This may not be a question that many people ask themselves, but the answer is important for people to know so they can better understand what bankruptcy is and why it exists.
Perhaps the first mention of bankruptcy--well at least the concept of it--is actually be found in the Bible. Deuteronomy/Exodus 15:1-2 says: "At the end of every seven years you shall grant a release...every creditor shall release what he has lent to his neighbor, his brother..." Throughout history, many laws, in many countries have been based on various religious teachings, including the Bible. The above Bible verse seems to lean in the favor of debtors, but debtors were not always treated with such understanding.
The word bankruptcy is derived from the Italian word "banca rotta" meaning broken bench because early tradesmen who couldn't pay their debts had their work benches broken as punishment. Debtors were also treated quite poorly throughout Roman and Medieval times. From the mid 1500's- the mid 1800's, various laws were enacted throughout Europe. One of the first, if not the first European laws to use the word "bankrupte" was enacted in 1542 under the rule of Henry VIII.
"Modern" bankruptcy law didn't arrive in the United States until 1841 when the first voluntary insolvency laws were enacted (the laws up until this point were laws that provided for the punishment of debtors rather than relief to them). From 1841-1978 these bankruptcy laws evolved and laid the foundation for The Bankruptcy Reform Act of 1978 which is the first true modern bankruptcy law that tried to balance protections for both debtors and creditors.
In 2005, Congress revised the 1978 law by enacting The Bankruptcy Abuse and Consumer Protection Act (commonly referred to BAPCPA-"bap-see-pa"). Many bankruptcy practitioners and judges are critical of BAPCPA and say the law is more complicated, unclear, and slants more in favor of creditors than the prior modern law. This criticism aside, filing for bankruptcy under the current law of the land, BAPCPA, is still a hugely beneficial tool to people who would otherwise find themselves hopelessly buried in debt. With BABCPA--there's not only hope--there's a solution for many of these people. Morgan Spah is a Minnesota bankruptcy attorney and senior associate at Drewes Law, helping many clients navigate bankruptcy and bankruptcy-related issues. She can be reached by email at email@example.com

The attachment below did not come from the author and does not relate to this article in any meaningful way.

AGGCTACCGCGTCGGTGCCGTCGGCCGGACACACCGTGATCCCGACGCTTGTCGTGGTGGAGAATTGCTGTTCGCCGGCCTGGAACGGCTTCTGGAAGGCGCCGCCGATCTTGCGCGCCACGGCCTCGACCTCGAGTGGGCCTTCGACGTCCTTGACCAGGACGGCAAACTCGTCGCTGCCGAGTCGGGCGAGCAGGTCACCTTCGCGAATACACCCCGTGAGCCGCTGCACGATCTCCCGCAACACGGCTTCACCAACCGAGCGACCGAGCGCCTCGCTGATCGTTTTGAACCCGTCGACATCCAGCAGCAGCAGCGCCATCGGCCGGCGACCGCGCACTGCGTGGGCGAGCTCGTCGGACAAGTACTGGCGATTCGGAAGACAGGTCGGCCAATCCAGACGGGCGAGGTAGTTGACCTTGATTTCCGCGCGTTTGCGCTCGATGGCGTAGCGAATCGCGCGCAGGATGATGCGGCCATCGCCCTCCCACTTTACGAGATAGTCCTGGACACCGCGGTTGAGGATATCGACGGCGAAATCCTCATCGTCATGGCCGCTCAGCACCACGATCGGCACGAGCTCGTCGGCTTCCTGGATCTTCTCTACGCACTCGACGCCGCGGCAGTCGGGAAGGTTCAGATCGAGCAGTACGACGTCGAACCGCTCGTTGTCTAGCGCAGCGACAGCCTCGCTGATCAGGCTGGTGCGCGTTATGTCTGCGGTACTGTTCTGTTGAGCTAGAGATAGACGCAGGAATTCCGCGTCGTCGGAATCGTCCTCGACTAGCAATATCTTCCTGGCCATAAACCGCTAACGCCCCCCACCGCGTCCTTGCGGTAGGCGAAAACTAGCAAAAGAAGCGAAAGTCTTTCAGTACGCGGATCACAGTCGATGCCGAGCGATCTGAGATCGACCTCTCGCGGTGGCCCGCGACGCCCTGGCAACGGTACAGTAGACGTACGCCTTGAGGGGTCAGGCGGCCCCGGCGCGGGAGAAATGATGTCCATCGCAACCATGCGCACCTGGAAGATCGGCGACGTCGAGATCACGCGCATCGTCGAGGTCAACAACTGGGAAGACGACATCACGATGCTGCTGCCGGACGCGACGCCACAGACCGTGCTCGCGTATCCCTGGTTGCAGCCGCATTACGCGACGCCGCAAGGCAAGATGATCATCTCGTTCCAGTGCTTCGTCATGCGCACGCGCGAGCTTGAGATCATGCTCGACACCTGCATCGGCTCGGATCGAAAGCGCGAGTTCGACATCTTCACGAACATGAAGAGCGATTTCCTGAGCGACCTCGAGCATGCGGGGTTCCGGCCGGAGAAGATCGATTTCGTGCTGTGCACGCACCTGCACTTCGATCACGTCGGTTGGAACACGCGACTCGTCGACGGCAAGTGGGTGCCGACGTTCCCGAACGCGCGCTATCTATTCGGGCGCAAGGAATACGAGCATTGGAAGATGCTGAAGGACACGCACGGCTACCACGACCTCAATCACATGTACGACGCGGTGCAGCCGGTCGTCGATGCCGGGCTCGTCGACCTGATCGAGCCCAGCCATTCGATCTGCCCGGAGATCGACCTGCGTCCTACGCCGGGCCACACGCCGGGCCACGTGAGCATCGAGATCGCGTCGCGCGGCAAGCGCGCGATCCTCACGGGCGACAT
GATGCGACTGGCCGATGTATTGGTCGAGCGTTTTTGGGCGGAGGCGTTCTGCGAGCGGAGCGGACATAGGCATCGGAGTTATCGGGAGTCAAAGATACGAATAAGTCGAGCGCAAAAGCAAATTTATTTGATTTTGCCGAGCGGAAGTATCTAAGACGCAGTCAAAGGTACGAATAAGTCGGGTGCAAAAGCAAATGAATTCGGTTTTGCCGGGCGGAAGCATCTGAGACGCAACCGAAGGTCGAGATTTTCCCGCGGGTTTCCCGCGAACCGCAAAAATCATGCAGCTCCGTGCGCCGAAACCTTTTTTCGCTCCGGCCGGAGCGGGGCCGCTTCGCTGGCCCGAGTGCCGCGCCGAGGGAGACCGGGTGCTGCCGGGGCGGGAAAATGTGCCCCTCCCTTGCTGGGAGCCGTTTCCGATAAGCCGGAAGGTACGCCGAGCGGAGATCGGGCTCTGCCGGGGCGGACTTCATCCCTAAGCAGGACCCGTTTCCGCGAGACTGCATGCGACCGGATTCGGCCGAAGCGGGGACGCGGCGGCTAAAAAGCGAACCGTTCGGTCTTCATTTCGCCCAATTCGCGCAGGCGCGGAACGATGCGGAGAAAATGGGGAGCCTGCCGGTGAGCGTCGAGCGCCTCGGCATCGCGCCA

Here is an excerpt from a recent article titled :"5 Stupid Ways to Pay off Your Debt-Expensive and Credit-Score Damaginig Ways to Get Out of Debt",
written by LaToya Irby on About.com. DON'T! 1. Borrow from your 401K.
You shouldn’t borrow from your 401k (or any retirement account)...to pay off your debt. Let’s talk about what happens when you borrow from your 401K. First, your employer may not let you contribute to it anymore until you’ve repaid the loan. Second, your take home pay is less (because you have to pay back the loan) until the money’s paid back. Third, if you leave your job, you’ll have to pay the entire loan immediately or you’ll end up with early withdrawal fees and income taxes.2. Refinance your mortgage
Another bad idea, especially if your debt was unsecured to begin with. Tying bad debt to your home’s equity isn’t smart. When you couldn’t pay your credit card debt, you ended up with a trashed credit rating. Securing your debt with your home means you lose your home and get a trashed credit rating when you can’t make payments.3. Debt settlement
Though they seem like refuge in a troubled situation, debt settlement companies tend to make the situation worse. For the scheme to work, you have to stop paying your creditors. When the payments stop, the phone calls start and so do the negative credit report entries. Thirty days late, sixty days late. Before long your account’s charged off and your credit score is trashed. In the end, the may not agree to a settlement proposed by your company. Imagine going through all that and still owing the money.4. Consolidate with a high interest loan